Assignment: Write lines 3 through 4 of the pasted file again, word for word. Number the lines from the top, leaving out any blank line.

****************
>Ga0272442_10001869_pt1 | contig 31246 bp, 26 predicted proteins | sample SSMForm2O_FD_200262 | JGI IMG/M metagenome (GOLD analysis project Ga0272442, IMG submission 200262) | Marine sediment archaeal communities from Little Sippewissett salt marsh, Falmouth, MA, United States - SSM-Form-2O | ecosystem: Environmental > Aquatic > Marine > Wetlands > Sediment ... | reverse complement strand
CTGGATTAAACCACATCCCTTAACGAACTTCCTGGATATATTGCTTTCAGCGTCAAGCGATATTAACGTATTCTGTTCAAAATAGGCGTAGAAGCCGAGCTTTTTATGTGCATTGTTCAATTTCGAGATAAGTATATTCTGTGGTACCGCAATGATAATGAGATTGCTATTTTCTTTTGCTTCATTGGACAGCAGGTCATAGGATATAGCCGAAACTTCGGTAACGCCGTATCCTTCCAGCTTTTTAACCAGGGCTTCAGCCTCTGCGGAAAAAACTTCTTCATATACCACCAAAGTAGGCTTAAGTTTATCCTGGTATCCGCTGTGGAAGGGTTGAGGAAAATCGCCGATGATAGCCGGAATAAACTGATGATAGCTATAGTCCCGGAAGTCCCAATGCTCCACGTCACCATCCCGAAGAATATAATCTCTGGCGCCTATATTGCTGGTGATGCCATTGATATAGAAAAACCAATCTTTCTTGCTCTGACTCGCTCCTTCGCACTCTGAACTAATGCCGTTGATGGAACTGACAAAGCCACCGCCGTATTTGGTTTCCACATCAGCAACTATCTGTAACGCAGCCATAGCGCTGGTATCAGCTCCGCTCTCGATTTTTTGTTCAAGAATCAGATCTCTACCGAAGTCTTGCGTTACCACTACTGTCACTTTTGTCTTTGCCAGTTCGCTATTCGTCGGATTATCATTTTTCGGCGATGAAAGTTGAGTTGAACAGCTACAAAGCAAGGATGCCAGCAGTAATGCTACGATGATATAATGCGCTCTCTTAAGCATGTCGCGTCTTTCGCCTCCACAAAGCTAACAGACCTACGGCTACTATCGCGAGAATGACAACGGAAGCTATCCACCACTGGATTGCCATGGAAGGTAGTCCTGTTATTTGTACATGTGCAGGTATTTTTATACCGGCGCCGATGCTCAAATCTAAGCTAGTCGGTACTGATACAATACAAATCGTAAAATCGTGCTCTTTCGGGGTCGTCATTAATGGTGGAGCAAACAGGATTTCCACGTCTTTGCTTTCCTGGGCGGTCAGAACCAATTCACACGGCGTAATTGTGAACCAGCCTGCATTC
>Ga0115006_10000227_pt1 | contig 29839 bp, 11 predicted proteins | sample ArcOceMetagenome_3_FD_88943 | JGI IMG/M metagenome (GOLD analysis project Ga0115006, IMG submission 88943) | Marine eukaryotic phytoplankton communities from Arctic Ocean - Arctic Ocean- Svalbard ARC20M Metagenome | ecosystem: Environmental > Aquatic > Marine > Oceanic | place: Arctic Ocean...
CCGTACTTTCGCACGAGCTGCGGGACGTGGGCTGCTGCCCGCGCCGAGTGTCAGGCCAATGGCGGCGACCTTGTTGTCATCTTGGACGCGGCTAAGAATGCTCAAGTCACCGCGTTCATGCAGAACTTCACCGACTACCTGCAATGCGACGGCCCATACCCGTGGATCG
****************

>Ga0115006_10000227_pt1 | contig 29839 bp, 11 predicted proteins | sample ArcOceMetagenome_3_FD_88943 | JGI IMG/M metagenome (GOLD analysis project Ga0115006, IMG submission 88943) | Marine eukaryotic phytoplankton communities from Arctic Ocean - Arctic Ocean- Svalbard ARC20M Metagenome | ecosystem: Environmental > Aquatic > Marine > Oceanic | place: Arctic Ocean...
CCGTACTTTCGCACGAGCTGCGGGACGTGGGCTGCTGCCCGCGCCGAGTGTCAGGCCAATGGCGGCGACCTTGTTGTCATCTTGGACGCGGCTAAGAATGCTCAAGTCACCGCGTTCATGCAGAACTTCACCGACTACCTGCAATGCGACGGCCCATACCCGTGGATCG